Boxing: Hopkins, 46, out to be oldest world champion

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The Independent Online

Bernard Hopkins was aiming to become the oldest boxer to win a world title when he challenged Jean Pascal for the WBC light-heavyweight crown in Montreal in the early hours of this morning. The American, 46, is six months older than George Foreman was when he dethroned the heavyweight world champion Michael Moorer in 1994.

"I think he can pull it off," Foreman said. "It's a great opportunity to lift my name up, just for a second, before it gets erased. He has got the chance, but he's going to have to get it by way of knockout."

Pascal, 28, kept his title after a majority draw with Hopkins in Quebec last December but the close nature of the fight led to the WBC ordering a rematch.

"It means so much to me to break the age record and prove that I am representing not just the older fighters, but older athletes in any sport," said Hopkins, who first fought Pascal in the Canadian's adopted home, Quebec. "I am going to go out there and fight for all of the old guys out there. I'm living proof that life isn't over at 40. I'm leading by example to show that you can continue to do what you love well into your 40s. My motivation is to get in that ring and prove to the young lion that the old lion still rules the jungle."

Hopkins – who has a record of 51 wins (including 32 knockouts), five defeats and two draws – reigned as world middleweight champion for 10 years before surrendering the undisputed crown to fellow American Jermain Taylor in 2005 at the age of 40.

Since then, Hopkins has dispatched big-name US rivals Antonio Tarver, Winky Wright, Roy Jones Jr and the previously undefeated Kelly Pavlik, while suffering his most recent loss on a 2008 split decision against Joe Calzaghe.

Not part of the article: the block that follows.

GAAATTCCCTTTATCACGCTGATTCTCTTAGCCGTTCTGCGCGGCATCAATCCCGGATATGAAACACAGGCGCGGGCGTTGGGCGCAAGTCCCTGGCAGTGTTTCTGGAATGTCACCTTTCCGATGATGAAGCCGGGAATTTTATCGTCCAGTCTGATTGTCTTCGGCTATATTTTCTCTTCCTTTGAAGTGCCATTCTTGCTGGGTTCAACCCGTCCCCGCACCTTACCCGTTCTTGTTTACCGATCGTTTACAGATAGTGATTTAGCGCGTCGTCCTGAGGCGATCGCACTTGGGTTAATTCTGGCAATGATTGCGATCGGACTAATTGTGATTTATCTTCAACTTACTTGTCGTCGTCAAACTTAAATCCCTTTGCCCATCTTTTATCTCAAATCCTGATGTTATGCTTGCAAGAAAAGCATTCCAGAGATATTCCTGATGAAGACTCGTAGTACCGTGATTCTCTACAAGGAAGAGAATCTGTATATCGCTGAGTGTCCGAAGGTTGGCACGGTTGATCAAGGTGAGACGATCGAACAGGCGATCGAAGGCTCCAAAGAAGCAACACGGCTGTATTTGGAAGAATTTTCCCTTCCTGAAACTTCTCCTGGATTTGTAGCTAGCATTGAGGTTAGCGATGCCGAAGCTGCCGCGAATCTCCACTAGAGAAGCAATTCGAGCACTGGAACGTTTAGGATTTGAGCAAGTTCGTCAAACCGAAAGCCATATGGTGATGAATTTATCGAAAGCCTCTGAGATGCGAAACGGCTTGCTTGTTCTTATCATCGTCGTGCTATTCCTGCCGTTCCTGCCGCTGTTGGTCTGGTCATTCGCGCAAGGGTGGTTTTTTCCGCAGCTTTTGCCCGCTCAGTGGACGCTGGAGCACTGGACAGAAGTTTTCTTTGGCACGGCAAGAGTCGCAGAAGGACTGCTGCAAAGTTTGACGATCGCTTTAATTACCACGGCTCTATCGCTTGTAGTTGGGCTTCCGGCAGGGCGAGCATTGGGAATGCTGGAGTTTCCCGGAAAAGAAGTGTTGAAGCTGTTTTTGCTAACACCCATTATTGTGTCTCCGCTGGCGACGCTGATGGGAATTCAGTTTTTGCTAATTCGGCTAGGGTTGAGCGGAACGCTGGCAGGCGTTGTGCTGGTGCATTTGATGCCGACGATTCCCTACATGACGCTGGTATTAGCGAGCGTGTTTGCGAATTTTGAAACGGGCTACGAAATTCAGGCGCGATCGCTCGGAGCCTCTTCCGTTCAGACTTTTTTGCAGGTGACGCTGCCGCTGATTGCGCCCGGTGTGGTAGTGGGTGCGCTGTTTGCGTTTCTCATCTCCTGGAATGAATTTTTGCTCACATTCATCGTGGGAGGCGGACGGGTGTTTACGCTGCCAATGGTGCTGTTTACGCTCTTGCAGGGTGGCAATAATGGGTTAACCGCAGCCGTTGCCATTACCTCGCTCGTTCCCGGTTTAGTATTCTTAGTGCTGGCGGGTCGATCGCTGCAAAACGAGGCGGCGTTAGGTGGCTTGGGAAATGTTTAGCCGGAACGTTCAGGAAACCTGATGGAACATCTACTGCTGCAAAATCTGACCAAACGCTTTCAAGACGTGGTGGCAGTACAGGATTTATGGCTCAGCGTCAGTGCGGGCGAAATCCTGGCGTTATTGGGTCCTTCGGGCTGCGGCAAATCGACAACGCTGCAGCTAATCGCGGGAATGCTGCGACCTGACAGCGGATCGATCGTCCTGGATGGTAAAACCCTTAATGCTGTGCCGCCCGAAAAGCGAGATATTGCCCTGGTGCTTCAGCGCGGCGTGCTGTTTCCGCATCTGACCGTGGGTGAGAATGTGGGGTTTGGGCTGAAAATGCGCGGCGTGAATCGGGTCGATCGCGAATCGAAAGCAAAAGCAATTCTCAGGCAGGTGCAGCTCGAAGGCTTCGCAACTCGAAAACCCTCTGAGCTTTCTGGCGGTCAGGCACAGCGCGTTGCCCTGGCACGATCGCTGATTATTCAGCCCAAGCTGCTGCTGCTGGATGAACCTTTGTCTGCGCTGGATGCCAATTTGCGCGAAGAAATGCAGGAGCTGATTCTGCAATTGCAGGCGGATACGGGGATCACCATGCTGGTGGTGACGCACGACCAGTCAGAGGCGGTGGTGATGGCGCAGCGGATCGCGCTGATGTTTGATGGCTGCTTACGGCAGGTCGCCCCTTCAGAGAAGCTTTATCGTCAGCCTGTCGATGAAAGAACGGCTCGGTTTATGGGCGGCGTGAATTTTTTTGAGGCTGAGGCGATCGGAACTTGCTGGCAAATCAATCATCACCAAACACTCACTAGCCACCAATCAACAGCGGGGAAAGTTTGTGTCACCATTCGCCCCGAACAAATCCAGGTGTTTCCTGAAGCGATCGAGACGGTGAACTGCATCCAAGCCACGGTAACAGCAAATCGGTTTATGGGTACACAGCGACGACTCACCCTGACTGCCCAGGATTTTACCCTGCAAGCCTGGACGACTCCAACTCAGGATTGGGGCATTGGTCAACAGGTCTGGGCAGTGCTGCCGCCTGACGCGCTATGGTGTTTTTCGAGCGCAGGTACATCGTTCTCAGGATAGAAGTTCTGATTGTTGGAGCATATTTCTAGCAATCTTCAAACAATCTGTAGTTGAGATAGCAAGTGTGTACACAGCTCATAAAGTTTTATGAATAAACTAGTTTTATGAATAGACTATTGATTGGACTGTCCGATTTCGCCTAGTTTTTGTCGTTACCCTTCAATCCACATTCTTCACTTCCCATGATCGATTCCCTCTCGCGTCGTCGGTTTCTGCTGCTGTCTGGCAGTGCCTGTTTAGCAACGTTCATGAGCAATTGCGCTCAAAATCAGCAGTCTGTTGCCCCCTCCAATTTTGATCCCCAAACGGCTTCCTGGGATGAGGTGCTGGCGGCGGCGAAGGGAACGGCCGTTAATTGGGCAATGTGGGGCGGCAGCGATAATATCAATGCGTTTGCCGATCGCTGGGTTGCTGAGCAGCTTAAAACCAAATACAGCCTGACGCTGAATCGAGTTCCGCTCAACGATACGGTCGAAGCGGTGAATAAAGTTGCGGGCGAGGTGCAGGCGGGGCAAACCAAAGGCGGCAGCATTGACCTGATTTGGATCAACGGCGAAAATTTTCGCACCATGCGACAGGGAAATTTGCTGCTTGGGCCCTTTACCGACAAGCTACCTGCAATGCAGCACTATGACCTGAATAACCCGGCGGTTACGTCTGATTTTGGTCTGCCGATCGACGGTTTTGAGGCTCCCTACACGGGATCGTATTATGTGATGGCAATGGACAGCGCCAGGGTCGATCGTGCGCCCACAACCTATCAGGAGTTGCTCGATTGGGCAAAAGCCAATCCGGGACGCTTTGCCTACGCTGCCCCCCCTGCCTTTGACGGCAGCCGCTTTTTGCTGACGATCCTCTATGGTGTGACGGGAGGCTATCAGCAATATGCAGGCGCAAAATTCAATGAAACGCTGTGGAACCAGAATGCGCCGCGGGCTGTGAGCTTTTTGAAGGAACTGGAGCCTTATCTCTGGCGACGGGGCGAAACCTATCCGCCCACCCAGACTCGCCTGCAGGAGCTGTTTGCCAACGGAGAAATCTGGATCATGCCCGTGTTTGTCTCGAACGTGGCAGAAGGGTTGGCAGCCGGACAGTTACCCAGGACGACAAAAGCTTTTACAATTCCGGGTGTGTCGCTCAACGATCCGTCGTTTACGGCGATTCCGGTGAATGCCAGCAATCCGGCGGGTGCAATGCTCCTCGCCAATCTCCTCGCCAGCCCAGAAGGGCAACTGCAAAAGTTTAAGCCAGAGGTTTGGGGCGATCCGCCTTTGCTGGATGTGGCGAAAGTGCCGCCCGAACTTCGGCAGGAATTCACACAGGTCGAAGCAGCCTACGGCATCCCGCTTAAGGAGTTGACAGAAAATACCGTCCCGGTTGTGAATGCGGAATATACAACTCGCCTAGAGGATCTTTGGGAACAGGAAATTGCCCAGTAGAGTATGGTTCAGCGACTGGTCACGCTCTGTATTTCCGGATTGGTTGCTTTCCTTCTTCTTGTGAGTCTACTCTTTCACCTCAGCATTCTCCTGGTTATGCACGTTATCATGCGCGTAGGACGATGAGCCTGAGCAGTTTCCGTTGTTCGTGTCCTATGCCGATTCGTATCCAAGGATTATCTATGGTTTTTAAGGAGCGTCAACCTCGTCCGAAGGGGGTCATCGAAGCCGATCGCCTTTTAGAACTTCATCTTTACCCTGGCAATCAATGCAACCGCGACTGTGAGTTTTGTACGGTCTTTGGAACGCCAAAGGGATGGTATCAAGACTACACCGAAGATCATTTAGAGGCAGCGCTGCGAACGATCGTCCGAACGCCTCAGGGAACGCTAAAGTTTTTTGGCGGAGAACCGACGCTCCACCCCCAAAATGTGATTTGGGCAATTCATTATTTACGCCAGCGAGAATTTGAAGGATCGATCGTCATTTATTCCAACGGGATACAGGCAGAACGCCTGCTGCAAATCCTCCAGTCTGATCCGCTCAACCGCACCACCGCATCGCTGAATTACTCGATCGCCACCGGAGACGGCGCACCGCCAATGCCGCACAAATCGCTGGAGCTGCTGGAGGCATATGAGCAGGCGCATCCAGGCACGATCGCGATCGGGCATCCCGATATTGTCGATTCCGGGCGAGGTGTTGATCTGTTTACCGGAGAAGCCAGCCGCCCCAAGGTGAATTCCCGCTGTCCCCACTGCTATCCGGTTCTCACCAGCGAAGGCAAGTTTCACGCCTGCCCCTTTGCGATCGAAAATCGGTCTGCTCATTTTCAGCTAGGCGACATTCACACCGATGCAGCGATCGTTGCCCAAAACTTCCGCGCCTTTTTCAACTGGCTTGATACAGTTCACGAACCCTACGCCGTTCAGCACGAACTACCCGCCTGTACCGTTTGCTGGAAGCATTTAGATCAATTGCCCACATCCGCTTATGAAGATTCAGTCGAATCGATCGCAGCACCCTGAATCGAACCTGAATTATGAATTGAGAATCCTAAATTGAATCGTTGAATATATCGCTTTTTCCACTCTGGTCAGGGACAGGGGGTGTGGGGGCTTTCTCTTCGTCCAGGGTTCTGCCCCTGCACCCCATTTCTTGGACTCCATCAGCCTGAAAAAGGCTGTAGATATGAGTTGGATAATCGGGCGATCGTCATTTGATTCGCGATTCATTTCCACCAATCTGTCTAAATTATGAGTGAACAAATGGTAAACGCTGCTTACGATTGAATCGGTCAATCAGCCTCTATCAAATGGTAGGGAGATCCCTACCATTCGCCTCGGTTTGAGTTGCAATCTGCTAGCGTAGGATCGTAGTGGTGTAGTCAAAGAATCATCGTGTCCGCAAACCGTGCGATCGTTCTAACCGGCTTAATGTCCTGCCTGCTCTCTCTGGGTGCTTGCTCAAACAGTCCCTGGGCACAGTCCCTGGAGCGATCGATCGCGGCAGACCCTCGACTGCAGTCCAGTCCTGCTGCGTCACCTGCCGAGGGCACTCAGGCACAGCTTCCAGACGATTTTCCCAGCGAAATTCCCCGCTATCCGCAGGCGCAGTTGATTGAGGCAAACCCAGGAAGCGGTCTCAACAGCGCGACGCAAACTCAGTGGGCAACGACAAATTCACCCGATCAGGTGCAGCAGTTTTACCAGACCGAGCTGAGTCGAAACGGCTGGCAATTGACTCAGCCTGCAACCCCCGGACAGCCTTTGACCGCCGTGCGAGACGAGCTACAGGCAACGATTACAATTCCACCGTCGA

"This is not just historically significant for boxing, this is history-making in sports," said the promoter Oscar de la Hoya, a retired six-division world champion who is eight years younger than Hopkins. "For Bernard to perform at this level at his age is something to be honoured and noted by students of this game and sports fans across the board. For Hopkins to be 46 and competing like this is incredible."

Hopkins is in rare sporting company in his home country. Jack Nicklaus won the last of his record 18 major golf titles at the age of 46, while Willie Shoemaker became the oldest jockey to win the Kentucky Derby in 1986 at 54.

Among fighters, Hopkins walks in the footsteps of US legend Archie Moore, who posted a record 131 knockouts in 219 career pro fights, the last coming when he was 47.

Haitian-born Pascal, who has a record of 26 wins (with 16 knockouts), one defeat and one draw, has not lost in six fights since his defeat at the hands of Carl Froch in 2008. He was making the fifth defence of his crown.

Meanwhile, the British light-flyweight Charlie Edwards has been rewarded for his fine performance at the ABA finals by being added to GB boxing's podium squad. Edwards, 18, was in the development squad but his win over Mohammed Wagas in Colchester has seen the Beddington boxer promoted. "Charlie has now earned his place on the podium squad," said the GB performance director, Rob McCracken.